All of which helped make Cliff’s one screen appearance to date, 1985’s The Empty Beach, starring a then-mostly unknown Bryan Brown, such a treat. It’s an entertaining, enjoyable low-key Aussie film, with Brown playing a sardonic, battered Hardy on the trail of a missing millionaire, and features some great twists, an unusual ending and plenty of action. There’s something sort of wistfully melancholy about the theme song, “The Empty Beach,” performed by New Zealand Marc Hunter, that just fits. And Hardy’s creator, Peter Corris, even lent his leather jacket to Brown for the film.

Australian author Corris is a former academic and journalist who’s been a full-time writer since 1982. He has published over fifty books of fiction and more than a dozen non-fiction titles. Corris writes about another Australian detective, one Richard Bowning, who plies his trade in the 1940’s. Corris also writes about Australian Federal Security agent Ray “Creepy” Crawleyand Luke Dunlop, an agent for the Witness Protection Agency in Australia.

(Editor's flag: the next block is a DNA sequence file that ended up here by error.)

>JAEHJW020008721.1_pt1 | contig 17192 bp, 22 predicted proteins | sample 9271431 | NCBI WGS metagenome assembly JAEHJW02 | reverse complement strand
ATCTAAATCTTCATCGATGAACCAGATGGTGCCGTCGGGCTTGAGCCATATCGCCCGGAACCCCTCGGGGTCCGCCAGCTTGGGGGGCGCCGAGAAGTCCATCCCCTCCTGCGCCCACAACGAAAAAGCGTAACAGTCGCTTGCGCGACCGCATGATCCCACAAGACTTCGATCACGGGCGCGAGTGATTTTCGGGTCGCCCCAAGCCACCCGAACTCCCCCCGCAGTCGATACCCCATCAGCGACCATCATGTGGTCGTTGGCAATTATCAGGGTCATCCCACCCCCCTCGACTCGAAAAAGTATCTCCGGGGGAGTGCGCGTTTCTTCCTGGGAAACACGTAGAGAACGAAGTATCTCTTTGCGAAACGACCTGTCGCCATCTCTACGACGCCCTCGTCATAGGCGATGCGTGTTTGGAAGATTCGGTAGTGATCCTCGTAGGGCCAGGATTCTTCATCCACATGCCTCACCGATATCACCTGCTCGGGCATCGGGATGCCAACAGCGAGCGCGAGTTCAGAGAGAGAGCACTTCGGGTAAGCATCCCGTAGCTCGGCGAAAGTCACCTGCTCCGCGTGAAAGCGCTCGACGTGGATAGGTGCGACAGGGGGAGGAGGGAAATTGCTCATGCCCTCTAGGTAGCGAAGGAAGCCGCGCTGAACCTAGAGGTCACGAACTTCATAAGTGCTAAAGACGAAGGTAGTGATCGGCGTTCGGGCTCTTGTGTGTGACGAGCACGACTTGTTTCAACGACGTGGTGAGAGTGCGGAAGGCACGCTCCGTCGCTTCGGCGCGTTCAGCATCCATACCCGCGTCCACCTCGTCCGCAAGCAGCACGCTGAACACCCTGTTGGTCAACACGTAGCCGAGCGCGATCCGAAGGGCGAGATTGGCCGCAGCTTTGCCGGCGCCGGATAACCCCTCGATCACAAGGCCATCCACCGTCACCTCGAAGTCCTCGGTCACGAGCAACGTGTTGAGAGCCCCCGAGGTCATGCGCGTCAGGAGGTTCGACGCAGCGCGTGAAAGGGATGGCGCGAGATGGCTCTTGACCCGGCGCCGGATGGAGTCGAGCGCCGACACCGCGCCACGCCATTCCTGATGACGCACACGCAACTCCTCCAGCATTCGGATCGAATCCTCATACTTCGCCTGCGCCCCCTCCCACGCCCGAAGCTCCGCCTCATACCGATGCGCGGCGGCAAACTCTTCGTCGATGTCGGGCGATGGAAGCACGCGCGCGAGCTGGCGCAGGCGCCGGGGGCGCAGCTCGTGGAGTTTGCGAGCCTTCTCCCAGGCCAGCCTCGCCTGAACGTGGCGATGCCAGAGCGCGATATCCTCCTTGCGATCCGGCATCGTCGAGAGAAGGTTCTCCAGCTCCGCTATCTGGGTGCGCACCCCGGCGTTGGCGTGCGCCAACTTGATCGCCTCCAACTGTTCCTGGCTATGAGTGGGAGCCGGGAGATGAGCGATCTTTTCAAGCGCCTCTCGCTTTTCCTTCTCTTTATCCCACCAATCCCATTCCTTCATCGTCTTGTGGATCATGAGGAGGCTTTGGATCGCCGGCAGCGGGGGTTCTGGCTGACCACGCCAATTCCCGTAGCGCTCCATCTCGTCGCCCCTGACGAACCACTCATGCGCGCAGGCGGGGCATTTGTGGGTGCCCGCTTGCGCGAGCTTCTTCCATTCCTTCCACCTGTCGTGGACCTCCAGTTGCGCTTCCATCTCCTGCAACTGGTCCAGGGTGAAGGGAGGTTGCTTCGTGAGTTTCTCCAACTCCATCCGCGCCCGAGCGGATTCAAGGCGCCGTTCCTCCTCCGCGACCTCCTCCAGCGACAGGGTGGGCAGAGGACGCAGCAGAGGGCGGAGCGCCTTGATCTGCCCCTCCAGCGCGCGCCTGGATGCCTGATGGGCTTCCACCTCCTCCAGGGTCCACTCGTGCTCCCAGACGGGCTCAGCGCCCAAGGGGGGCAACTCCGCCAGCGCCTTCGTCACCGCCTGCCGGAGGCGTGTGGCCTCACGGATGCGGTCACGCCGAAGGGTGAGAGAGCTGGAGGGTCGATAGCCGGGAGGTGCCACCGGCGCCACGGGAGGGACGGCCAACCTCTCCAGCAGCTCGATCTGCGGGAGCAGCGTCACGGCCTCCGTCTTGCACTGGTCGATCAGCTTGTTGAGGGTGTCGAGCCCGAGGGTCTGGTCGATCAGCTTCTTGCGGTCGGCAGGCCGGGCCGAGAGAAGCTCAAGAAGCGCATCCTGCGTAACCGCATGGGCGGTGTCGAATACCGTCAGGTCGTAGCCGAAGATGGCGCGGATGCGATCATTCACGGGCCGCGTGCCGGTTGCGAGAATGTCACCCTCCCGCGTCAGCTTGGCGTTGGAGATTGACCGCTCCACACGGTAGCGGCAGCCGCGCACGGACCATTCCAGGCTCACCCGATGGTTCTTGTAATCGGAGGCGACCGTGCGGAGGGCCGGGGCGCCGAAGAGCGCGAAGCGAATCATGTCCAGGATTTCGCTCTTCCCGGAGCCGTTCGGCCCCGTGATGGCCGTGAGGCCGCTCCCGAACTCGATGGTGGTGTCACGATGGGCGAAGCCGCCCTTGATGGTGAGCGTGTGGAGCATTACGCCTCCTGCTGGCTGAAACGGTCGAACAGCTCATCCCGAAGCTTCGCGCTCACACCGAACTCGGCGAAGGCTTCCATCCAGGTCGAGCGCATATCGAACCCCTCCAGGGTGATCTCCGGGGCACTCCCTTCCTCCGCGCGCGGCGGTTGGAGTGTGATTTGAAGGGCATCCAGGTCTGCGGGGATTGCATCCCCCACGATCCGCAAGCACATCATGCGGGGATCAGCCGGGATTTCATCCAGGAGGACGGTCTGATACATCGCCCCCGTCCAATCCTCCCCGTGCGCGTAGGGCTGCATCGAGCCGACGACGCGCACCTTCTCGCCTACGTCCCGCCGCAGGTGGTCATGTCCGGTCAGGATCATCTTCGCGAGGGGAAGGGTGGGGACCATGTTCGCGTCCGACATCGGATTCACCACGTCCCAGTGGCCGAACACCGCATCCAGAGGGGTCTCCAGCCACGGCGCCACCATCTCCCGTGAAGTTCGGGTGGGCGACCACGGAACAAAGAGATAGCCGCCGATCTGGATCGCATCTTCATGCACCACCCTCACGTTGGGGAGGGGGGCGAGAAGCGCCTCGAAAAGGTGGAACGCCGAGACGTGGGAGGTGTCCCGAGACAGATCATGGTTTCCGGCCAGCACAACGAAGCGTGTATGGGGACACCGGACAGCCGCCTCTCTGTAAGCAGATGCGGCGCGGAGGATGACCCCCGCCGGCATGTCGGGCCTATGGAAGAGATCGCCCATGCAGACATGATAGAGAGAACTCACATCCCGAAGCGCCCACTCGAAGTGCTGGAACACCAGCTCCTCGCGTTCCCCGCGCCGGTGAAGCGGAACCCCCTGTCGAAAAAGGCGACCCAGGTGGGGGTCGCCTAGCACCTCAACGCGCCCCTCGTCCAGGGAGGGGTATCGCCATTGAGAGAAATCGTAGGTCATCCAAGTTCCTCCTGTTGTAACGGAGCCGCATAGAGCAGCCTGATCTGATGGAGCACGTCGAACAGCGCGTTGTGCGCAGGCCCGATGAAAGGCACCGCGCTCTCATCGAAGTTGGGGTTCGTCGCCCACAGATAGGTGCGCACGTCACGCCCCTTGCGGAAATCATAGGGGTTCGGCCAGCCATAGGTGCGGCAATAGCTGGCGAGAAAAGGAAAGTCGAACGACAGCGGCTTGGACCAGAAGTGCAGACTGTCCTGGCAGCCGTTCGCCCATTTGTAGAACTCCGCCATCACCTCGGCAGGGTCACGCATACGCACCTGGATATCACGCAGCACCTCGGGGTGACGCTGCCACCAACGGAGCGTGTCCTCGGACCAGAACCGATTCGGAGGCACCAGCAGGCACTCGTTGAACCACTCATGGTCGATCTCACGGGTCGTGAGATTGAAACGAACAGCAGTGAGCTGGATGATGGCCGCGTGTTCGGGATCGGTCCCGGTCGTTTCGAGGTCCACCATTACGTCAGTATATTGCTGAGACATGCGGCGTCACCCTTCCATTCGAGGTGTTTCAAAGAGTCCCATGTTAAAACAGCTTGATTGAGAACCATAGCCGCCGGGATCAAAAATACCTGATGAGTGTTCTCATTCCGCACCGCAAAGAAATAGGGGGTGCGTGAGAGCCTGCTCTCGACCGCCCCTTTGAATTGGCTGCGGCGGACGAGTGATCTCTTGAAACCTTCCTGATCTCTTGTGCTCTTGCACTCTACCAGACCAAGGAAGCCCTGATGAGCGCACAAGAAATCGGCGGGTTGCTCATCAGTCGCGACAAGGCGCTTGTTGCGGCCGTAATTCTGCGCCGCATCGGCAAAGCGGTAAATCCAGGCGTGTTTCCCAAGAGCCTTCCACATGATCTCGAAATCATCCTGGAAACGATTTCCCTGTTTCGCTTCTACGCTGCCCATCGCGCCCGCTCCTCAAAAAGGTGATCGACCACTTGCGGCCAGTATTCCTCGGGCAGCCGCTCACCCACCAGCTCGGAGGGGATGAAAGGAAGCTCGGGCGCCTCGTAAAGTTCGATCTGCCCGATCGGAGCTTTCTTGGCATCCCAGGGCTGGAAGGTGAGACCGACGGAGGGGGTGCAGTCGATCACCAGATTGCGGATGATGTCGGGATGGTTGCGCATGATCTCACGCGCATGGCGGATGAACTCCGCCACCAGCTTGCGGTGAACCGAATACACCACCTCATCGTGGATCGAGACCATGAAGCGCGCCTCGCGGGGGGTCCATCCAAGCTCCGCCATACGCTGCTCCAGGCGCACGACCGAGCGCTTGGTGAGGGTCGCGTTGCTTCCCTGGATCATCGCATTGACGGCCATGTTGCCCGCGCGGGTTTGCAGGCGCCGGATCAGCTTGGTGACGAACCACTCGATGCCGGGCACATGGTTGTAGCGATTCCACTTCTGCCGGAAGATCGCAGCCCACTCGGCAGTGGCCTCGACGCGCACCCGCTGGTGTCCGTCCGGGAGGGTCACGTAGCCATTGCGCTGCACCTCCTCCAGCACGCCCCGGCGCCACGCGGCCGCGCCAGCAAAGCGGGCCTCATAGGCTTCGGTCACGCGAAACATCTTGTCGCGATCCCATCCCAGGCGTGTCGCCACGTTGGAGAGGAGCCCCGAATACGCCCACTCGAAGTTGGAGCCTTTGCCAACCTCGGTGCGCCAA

For those of you who like their private eye fiction straight up, and aren’t afraid to cross borders, you can’t really go wrong with the Hardy books. It’s a solid, entertaining and never disappointing series. Recommended hardily.

Sadly, Win, Lose or Draw (2017), the 42nd Cliff Hardy book (if you count the collections, will be the last, according to the author, citing health problerms.


  • “Don’t tell me I’m too old for shotguns. I was too old for shotguns twenty years ago. We’re all too old for shotguns.”
    — Cliff tries to reassure his daughter, in Follow the Money